On the road to tolerance
A group of 19 year-old youth who had completed a year of pre-military service working in different communities on behalf of the Tzofim (Israeli Scout Movement) decided to mark the end of their service by a trip to a number of places in Israel. The purpose of this trip was to meet various communities and discuss with them ideas of intercultural relations. They selected for this purpose to start with towns with both Jewish and Arab populations, as well as settlements across the Green Line.
The first stop of the Garin Hamidbar (“Desert Troop”) as they called themselves, was the market place of Ramla where they met people who had come from villages in the area, to make their weekly purchases as well as those from the Ramla town itself. The conversations the young people had with the townspeople and visitors concerned tolerance among people with different backgrounds. Some of them had attended the local high school where Jewish and Arab pupils learn together the scholastic subjects and how to live and work together in an atmosphere of tolerance through joint projects.
Another city with mixed population they visited was Lod where they began by meeting the community center director Fatnan Zinati who tries hard to inculcate tolerance and intercultural relations among those who visit there. The members of “Desert Troop” joined discussion groups of young people from youth movements, both Jewish and Arab. The “Desert Troop” members told the participants about bereavement suffered by members of their family or of close friends who had been the victims of conflict between communities. They stressed the need to find ways of living together in tolerance, understanding and the desire to strive for peace. The participants in these discussions spoke about negotiations to bring about solutions to guaranteeing basic human rights.
During their visit to Lod, the “Desert Troop” members met Leah Shakdiel, an Orthodox religious woman spoke about religious Zionism to promote peace as a religious precept. Leah was born in Jerusalem, but in 1978 went to live in Yeruham, a town with a population originally from North Africa. She became active in attempts to bring about improved relations between the communities resident there and others in the vicinity. Leah joined the citizens’ rights movement and is active in the women’s rights movement. She fought in the courts for the right to become the first woman to serve on the religious council in Yeruham.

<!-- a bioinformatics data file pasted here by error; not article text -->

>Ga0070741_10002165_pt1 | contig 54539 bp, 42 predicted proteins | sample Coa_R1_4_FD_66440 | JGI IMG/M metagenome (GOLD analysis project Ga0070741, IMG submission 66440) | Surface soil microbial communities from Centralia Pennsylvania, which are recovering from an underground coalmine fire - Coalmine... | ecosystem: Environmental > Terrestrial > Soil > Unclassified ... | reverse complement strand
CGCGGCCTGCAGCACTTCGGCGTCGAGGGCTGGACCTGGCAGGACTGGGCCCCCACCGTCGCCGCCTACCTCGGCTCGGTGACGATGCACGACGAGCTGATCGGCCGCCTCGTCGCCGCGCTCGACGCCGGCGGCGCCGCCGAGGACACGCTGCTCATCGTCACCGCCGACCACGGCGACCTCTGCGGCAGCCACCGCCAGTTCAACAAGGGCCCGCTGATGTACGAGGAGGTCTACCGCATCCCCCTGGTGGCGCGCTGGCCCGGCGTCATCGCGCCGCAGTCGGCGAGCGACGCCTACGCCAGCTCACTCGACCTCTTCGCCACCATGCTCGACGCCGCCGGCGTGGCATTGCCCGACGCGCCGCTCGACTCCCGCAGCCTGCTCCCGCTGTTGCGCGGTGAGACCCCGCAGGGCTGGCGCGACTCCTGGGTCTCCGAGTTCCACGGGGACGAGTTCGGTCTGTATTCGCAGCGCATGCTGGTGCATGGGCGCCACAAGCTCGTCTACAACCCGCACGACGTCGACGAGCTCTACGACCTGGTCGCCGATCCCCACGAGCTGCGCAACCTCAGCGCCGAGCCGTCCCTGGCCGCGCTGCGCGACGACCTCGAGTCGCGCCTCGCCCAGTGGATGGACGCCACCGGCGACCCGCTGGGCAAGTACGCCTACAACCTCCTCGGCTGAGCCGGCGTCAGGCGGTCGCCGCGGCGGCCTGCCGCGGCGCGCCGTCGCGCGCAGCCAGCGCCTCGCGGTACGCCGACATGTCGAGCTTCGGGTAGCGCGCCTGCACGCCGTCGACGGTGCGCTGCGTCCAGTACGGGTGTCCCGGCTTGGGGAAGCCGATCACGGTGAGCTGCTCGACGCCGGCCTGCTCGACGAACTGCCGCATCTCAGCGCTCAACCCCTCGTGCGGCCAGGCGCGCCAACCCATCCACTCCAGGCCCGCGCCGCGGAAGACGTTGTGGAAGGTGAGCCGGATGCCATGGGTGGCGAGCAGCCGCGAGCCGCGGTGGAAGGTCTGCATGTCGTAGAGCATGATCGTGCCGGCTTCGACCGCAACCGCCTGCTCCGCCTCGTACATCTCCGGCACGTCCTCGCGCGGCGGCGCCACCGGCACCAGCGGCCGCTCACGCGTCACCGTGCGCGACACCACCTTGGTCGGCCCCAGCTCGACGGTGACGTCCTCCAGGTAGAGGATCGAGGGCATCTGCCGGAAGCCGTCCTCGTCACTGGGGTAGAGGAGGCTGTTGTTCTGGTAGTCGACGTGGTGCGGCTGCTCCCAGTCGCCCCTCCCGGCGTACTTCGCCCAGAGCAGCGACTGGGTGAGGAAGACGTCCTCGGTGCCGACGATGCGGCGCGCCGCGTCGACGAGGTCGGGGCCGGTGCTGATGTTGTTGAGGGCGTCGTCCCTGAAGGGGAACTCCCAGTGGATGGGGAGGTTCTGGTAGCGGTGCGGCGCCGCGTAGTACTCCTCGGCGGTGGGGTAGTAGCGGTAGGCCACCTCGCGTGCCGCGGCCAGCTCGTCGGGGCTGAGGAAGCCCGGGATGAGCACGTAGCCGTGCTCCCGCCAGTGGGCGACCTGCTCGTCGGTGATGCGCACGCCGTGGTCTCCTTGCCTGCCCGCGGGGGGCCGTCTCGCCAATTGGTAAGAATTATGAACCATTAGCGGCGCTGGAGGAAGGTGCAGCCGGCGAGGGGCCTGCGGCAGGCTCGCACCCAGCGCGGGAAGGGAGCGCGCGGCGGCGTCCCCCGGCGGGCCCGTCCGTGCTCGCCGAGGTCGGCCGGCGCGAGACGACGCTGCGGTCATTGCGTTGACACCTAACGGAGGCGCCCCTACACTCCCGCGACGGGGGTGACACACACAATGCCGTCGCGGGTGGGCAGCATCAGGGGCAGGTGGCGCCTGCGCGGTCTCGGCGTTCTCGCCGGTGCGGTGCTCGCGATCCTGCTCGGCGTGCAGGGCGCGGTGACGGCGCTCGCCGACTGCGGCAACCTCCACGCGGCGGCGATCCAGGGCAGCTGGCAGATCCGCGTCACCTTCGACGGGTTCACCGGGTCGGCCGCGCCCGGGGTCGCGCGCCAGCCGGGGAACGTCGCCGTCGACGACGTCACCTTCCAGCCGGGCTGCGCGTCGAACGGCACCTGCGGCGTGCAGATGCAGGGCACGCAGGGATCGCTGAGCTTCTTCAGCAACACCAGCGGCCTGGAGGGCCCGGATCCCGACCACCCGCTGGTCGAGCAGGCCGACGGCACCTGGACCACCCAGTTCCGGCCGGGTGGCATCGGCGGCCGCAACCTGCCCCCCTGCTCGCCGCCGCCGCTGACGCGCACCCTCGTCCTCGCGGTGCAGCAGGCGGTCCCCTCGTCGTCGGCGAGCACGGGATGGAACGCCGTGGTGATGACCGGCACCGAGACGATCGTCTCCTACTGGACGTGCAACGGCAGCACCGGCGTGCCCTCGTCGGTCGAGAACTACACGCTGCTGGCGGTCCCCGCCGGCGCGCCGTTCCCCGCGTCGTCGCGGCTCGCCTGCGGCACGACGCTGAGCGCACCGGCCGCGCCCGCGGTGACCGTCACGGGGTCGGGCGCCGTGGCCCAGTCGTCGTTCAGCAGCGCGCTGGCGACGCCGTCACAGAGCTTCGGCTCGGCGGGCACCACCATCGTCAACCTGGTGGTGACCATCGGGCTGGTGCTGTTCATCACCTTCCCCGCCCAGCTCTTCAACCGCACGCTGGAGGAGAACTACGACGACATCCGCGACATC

The next phase of the Desert Troop’s trip was a religious settlement Karnei Shomron, in Samaria.
They met the head of the local council Yigael Lahav, and had a discussion on the necessity to inculcate in the younger generation respect for others and the need for tolerance.
The group divided up – the boys went to a Yeshiva and the girls to a midrasha (a religious seminary). Each group discussed problems in Israel regarding religious and non-religious communities, as well as the question of religion and state.
The next phase of the Desert Troop’s trip was a meeting with Moshe Zar, a religious settler in Karnei Shomron, in Samaria. He was wounded during the Sinai War (1956) and his son was killed in the attacks of marauders in 2000. Moshe expressed his radical ideas and the Desert Troop members found it difficult to cope with these extremist right wing ideas which are found among many Israelis today, and yet realized that they have to deal with them.
In the evening, Desert Troop met with young settlers with whom they discussed religion, relations with Arabs and the stigma prevalent among young Israelis about the Jews who live in these settlements. The young settlers clarified many aspects of their lives previously unknown to the members of this Troop. Despite the many disagreements voiced, both groups ended with proposals for contacts in the future to continue clarification of ideas.
A most interesting experience was the Desert Troop’s meeting with the members of Kibbutz Tamuz, an experiment in communal living in an urban environment. The members go out to work in various places in the town of Beit Shemesh, which began as an immigrant village and expanded to a full-sized town. As in the traditional kibbutz, they pool their earnings and take decisions about their way of life. They have rules for mutual aid and insist on finding ways to live according to the values of the entire group.
A most interesting experience was the Desert Troop’s meeting with Ultra-Orthodox young people in the town of Beit Shemesh, The discussion they held was on how to overcome the social and cultural gap between these youth and non-religious young people with whom they come into contact in the town. The subject touched on how unified groups such as the Ultra-Orthodox community cope with necessity to find ways to deal with the stigma the non religious persons had concerning the religious people, to bring about understanding and solidarity.
On the way home, the members of Desert Troop expressed their feeling that the meetings and encounters those days enabled them to clarify many aspects of intercultural relations in Israel and especially the road to tolerance.